in the Admiralty Courts. In substantiation of this contention, he cites The Pietro Campanella, D.C., 41 F.Supp. 656, and W. H. Stott & Co. v. A/S D/S Vesterhavet, D.C., 40 F.Supp. 637. With these rulings I am in agreement and were like factual elements to exist here I should grant libellant's prayer. However, in both of these cases, examination will disclose that the licen attached before the Government took over the vessels, which is an entirely different factual situation than that existing in the instant case, for here, while the cause of action arose previous to the Government taking, the attachment was not made until the vessel was the property of the United States.
Counsel for the libellant has also pressed upon the Court the case of The Kaiser Wilhelm II, 3 Cir., 246 F. 786, L.R.A. 1918C, 795, as an example of where a Court of Admiralty exercises its broad equitable powers and as an instance where the jurisdiction of a libel was retained for later disposition. However, again in this instance, the vessel was libeled while the property of a German company and it was only after the vessel had been libeled that the Government took the same over, and accordingly, since the Court had discretion to take jurisdiction here and did take it, I am in agreement with the Court's ruling that it was proper to retain jurisdiction of the libel for later disposition. Counsel has not cited, nor has diligence disclosed any authority which holds that the Court has any authority to retain jurisdiction of a libel which was filed against a vessel that was the property of the United States.
I feel that the Court never had jurisdiction here which it could retain by reason of the Suits in Admiralty Act of March 9, 1920, 46 U.S.C.A. § 741 whereof is as follows:
"Section 741. Exemption of United States vessels and cargoes from arrest or seizure. No vessel owned by the United States or by any corporation in which the United States or its representatives shall own the entire outstanding capital stock or in the possession of the United States or of such corporation or operated by or for the United States or such corporation, and no cargo owned or possessed by the United States or by such corporation, shall, in view of the provision herein made for a libel in personam, be subject to arrest or seizure by judicial process in the United States or its possessions: Provided, That this chapter shall not apply to the Panama Railroad Company. (Mar. 9, 1920, c. 95, § 1, 41 Stat. 525.)"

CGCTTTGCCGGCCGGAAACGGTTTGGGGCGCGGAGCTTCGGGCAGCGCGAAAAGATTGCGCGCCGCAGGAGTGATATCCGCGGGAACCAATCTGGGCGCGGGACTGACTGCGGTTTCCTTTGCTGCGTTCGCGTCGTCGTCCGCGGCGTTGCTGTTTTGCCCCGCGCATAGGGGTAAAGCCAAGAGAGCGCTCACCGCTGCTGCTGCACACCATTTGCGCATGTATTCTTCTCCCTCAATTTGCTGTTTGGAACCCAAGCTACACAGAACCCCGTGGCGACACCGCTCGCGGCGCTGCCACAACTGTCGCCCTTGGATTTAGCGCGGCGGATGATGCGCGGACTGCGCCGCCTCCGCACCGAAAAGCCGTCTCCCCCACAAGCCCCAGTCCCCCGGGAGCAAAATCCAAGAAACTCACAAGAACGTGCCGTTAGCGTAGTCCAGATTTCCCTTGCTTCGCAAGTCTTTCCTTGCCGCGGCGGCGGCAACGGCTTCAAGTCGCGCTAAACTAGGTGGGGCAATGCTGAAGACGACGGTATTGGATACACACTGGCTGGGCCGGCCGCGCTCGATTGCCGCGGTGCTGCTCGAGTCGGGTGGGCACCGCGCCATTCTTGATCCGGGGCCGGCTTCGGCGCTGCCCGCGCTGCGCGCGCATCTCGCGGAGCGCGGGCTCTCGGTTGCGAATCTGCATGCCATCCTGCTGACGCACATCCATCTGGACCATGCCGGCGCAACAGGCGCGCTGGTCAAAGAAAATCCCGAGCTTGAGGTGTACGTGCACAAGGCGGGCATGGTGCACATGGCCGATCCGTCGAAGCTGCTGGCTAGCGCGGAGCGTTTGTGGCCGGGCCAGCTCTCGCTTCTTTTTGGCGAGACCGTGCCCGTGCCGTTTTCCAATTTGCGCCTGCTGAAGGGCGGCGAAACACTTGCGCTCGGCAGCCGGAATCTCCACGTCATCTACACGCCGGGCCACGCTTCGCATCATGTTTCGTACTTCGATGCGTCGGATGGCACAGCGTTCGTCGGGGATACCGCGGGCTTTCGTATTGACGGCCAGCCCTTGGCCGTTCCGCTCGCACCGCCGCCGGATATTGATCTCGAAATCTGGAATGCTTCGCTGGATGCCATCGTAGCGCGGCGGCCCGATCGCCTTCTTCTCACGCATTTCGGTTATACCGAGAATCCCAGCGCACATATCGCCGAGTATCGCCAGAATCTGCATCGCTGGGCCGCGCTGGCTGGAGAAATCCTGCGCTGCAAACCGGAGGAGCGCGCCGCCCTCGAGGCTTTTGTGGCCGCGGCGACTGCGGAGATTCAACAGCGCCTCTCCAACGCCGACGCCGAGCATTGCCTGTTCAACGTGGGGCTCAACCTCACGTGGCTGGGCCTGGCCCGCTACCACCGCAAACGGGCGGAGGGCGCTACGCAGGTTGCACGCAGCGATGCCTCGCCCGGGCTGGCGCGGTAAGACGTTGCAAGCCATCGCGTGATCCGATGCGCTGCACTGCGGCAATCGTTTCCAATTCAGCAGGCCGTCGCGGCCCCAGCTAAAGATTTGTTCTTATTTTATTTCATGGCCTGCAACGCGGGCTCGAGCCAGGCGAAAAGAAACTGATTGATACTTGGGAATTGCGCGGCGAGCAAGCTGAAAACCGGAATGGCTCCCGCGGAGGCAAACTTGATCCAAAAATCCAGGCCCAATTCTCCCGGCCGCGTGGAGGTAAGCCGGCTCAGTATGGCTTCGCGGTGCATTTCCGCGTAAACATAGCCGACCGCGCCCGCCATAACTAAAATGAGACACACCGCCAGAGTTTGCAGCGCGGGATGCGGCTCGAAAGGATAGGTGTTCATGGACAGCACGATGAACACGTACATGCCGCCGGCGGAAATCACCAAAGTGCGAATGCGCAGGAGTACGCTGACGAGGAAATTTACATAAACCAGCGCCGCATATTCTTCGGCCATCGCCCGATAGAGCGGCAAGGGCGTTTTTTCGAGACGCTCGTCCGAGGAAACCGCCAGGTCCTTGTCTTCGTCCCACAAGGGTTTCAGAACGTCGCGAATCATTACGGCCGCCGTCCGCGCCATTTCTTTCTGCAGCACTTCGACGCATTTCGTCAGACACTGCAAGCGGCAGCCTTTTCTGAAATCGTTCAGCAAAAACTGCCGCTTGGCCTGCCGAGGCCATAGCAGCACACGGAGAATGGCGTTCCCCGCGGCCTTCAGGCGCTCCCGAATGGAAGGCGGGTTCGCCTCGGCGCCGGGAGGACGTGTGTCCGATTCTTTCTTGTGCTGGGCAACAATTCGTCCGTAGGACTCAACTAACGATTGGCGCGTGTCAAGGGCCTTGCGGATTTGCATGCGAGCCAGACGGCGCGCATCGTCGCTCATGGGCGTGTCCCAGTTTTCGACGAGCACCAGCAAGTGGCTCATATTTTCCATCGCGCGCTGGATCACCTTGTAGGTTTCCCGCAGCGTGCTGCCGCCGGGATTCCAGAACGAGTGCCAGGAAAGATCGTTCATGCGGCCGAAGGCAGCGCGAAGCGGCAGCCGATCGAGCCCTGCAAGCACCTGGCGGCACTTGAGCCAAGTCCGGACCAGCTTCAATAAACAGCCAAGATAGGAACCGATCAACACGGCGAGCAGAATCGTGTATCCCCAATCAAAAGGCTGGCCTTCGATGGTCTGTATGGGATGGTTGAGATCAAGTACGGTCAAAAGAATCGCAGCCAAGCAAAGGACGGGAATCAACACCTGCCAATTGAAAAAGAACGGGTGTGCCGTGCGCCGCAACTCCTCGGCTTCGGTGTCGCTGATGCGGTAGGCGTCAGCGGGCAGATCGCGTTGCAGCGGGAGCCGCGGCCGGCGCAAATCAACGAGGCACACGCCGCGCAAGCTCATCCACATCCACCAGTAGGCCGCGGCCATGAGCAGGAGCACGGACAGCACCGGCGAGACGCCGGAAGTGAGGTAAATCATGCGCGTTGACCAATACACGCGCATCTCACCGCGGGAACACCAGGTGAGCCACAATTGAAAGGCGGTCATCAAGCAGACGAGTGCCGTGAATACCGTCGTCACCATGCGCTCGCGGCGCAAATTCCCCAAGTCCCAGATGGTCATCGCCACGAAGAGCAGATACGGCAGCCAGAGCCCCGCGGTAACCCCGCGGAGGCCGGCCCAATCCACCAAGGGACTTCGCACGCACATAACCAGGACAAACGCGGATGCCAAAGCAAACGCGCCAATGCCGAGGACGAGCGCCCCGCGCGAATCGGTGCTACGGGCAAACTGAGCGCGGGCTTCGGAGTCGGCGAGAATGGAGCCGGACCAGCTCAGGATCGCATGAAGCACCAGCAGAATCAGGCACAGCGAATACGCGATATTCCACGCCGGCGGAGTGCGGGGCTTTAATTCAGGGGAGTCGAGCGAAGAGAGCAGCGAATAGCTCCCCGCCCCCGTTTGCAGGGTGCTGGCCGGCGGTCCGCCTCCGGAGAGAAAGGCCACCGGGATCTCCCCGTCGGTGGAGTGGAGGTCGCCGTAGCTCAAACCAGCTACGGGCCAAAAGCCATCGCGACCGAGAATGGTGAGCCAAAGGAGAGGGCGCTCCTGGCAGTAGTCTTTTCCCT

While counsel for the libellant contends that this statute is inapplicable because most of the cases arising thereunder are where the cause of action against the vessel arose while owned by the United States, I am of the opinion that the Act should be construed strictly, as was held by the Court in The Isonomia, 2 Cir., 285 F. 516, 520, wherein the Court said:
"In interpreting the act [this chapter], permitting as it does a suit to be brought against the United States, we must follow the rule of strict construction. This follows from the fact that the United States cannot be sued without their consent, and, if Congress in certain cases gives its consent, the courts are confined to the letter of the statute which expresses such consent. Schillinger v. United States, 155 U.S. 163, 166, 15 S. Ct. 85, 39 L. Ed. 108. And all the provisions of such a statute are jurisdictional. As the liability and the remedy are created by the statute, the limitations of the remedy are regarded as limitations of the right. The Harrisburg, 119 U.S. , 214, 7 S. Ct. 140, 30 L. Ed. 358."
In construing this section of the Act, I therefore feel that it makes no difference when the cause of action arose on which the libel is grounded, but that what the Congress intended to prevent, was the interference with Government owned vessels by the filing of libels, and to substitute therefor actions in personam.
Accordingly, it is held that since the vessel was libeled as a Government owned vessel, this Court has no jurisdiction to retain the libel, and accordingly it must be dismissed.
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